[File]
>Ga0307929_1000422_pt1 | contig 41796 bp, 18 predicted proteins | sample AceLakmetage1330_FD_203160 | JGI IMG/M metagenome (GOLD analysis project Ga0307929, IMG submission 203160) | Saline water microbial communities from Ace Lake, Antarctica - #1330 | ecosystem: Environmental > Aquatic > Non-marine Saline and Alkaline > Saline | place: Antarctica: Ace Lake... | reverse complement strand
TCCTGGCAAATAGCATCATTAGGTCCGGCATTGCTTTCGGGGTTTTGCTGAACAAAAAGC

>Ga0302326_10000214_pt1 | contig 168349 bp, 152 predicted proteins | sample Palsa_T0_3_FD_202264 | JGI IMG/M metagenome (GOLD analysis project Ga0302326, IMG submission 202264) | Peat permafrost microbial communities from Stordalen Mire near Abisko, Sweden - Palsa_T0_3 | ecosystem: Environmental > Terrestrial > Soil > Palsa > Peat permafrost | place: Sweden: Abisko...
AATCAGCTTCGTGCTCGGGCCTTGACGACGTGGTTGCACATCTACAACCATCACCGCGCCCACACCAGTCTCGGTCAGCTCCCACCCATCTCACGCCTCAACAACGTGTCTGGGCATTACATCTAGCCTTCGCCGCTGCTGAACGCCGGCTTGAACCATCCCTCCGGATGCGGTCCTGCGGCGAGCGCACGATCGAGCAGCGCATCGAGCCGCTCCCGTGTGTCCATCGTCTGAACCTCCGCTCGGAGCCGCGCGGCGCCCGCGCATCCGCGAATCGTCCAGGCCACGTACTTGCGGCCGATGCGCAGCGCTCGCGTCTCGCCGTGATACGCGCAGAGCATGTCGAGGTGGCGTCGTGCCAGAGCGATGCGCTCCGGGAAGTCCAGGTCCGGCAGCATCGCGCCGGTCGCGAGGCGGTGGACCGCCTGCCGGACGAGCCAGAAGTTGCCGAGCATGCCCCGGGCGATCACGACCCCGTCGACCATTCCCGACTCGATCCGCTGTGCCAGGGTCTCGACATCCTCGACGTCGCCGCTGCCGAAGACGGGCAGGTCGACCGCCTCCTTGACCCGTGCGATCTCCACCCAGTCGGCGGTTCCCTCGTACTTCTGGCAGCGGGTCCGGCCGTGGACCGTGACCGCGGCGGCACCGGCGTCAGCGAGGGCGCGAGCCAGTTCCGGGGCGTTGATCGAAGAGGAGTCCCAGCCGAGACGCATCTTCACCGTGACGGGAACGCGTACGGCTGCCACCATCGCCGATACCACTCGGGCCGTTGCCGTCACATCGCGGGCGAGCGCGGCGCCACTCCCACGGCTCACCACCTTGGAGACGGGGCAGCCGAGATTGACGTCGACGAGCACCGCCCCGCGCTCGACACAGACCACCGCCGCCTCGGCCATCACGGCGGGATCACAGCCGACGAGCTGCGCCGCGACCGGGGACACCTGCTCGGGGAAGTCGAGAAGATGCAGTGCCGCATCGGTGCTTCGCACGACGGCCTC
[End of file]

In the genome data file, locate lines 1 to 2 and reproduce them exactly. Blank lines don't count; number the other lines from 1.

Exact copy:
>Ga0307929_1000422_pt1 | contig 41796 bp, 18 predicted proteins | sample AceLakmetage1330_FD_203160 | JGI IMG/M metagenome (GOLD analysis project Ga0307929, IMG submission 203160) | Saline water microbial communities from Ace Lake, Antarctica - #1330 | ecosystem: Environmental > Aquatic > Non-marine Saline and Alkaline > Saline | place: Antarctica: Ace Lake... | reverse complement strand
TCCTGGCAAATAGCATCATTAGGTCCGGCATTGCTTTCGGGGTTTTGCTGAACAAAAAGC